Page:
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02 2021 Honda Ridgeline-front .jpg Honda
Ridgeline’s 3.5L V-6 produces 280 hp, 262 lb.-ft. of torque.

Honda Infuses Ridgeline With Personality, Panache for ’21

The ’21 Ridgeline shares a common foundation with the Odyssey minivan and Passport and Pilot SUVs. But Honda modifies the platform to ensure the Ridgeline’s capability and durability. Adaptive cruise control and other driver-assistance technologies are standard.

CALIFORNIA CITY, CA – A massive plume of dust erupts from behind the refreshed ’21 Honda Ridgeline, and we’re off on a full-throttle run down a sandy two-track at the Honda Proving Center of California.

With the Ridgeline’s Intelligent Traction System switched to the Sand driving mode, the 3.5L V-6 smoothly revving and the 9-speed automatic transmission delivering thrust to a standard torque-vectoring all-wheel-drive system, the midsize crew-cab pickup relentlessly plows through the deep sand.

Ruts bounce the Ridgeline laterally as we gather speed, and when the truck gets squirrely, the newly aggressive tire tread delivers extra bite.

This test was just one that we conducted during an afternoon on the far northwestern edge of the Mojave Desert. Honda had us climbing hills to sample the Ridgeline’s Hill Start Assist technology.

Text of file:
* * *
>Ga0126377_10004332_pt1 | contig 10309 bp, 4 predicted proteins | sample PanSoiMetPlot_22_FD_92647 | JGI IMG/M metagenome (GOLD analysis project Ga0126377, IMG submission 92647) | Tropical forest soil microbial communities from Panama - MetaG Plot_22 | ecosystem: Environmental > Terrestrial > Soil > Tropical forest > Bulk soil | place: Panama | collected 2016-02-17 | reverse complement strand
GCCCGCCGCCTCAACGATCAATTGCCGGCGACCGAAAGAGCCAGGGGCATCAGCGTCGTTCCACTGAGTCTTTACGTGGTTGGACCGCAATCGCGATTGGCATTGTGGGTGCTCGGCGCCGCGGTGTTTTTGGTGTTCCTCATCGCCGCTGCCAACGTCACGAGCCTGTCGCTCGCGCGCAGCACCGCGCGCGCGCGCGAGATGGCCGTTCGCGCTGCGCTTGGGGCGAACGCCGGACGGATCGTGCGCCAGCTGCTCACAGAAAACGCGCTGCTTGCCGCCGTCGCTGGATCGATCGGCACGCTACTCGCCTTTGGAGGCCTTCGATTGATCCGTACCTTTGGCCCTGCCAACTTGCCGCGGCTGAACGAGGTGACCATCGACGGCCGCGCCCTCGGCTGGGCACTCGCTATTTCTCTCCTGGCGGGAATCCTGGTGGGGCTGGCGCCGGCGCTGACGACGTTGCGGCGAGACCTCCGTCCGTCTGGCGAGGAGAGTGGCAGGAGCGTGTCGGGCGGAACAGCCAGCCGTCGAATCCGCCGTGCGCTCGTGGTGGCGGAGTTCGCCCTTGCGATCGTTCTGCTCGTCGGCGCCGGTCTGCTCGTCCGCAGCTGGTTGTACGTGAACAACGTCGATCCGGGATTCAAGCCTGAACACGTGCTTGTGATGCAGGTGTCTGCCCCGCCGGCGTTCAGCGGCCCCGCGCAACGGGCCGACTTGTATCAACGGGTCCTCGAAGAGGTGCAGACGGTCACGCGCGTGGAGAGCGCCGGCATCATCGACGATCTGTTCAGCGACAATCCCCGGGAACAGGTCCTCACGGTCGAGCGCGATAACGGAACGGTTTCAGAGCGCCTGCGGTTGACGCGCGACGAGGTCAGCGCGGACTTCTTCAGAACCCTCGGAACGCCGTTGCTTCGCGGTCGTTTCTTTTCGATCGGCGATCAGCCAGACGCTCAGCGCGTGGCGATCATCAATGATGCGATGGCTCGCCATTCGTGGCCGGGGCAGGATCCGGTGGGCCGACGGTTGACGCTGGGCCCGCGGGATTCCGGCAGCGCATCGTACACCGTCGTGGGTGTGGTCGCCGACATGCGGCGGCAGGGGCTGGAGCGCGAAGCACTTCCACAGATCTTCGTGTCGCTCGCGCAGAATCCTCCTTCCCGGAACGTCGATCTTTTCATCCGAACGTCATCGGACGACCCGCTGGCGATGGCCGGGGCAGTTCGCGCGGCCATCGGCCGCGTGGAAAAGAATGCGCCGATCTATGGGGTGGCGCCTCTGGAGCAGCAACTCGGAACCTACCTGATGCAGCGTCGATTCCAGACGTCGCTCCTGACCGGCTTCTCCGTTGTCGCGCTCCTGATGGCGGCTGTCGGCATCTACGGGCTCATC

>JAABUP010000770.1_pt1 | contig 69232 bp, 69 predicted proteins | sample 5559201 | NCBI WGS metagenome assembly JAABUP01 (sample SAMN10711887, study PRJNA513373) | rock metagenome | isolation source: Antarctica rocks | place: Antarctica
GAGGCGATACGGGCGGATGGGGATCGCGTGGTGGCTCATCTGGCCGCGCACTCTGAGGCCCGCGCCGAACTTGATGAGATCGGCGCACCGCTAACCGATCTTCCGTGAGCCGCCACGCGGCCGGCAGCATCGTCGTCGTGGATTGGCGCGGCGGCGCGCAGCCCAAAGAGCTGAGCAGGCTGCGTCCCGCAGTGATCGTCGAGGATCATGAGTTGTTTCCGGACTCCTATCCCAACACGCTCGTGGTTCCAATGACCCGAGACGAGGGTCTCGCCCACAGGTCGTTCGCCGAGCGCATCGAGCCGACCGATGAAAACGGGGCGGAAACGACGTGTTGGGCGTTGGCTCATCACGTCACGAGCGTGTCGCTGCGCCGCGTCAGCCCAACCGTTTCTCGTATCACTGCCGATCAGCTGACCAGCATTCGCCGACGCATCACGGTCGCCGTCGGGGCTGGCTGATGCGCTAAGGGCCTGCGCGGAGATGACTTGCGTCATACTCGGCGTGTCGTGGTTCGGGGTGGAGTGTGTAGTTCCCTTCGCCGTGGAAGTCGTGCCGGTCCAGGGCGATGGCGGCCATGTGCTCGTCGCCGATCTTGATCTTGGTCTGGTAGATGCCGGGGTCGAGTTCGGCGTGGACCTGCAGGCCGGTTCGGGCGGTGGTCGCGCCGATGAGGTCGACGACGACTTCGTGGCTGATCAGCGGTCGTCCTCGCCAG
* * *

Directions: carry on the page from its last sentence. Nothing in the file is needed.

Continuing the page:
We raced and drifted around a winding dirt trail to experience how the ’21 Ridgeline’s newly standard Intelligent Torque Management AWD (i-VTM4) can put up to 70% of the engine’s torque to a single rear wheel.

We blasted across cobblestones to feel the Ridgeline’s structural rigidity. And we traveled across sharp dips and bumps dramatic enough to put a wheel or two in the air.

We did not, however, attempt any rock-hopping. The Ridgeline’s 7.64 ins. (194 mm) of ground clearance, 20.4-degree approach angle, 19.6-degree breakover angle and 19.6-degree departure angle do not lend themselves to that type of terrain.

This Honda is a flatlander, designed to carry up to 1,583 lbs. (718 kg) of payload and tow as much as 5,000 lbs. (2,270 kg) of trailer to a location where its owner can unload the Honda powersports toys and go deeper into the backcountry.

On the sales front, the Ridgeline (with 32,168 U.S. deliveries in 2020) has been a bit player in the Small Pickup segment tracked by Wards Intelligence.

It finished the year well behind the No.1 Toyota Tacoma (238,806 units), Ford Ranger (101,486 units), Chevrolet Colorado (96,238 units) and Jeep Gladiator (77,542 units). An all-new Nissan Frontier goes on sale later this year.

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Based on Honda’s third-generation light-truck platform, the ’21 Ridgeline shares a common foundation with the Odyssey minivan and Passport and Pilot SUVs. But the automaker modifies the platform for use under the Ridgeline to ensure its capability and durability.

John Dirrig, chief engineer-Corporate & Technical Communication, Honda R&D Americas, says these modifications apply to all second-generation Ridgelines going back to the ’17 model year.

Dirrig says Honda re-engineered almost all the major chassis components for the Ridgeline. Compared to the Honda Pilot, the result is a 17% increase in longitudinal loading capacity in the front and a 31% increase in vertical load capacity in the rear.

Additionally, except for three crossmembers under the cabin, nearly the entire floor of the Ridgeline is modified or exclusive to the truck. Honda uses what it calls Integrated Truss side panel construction to improve overall structural rigidity.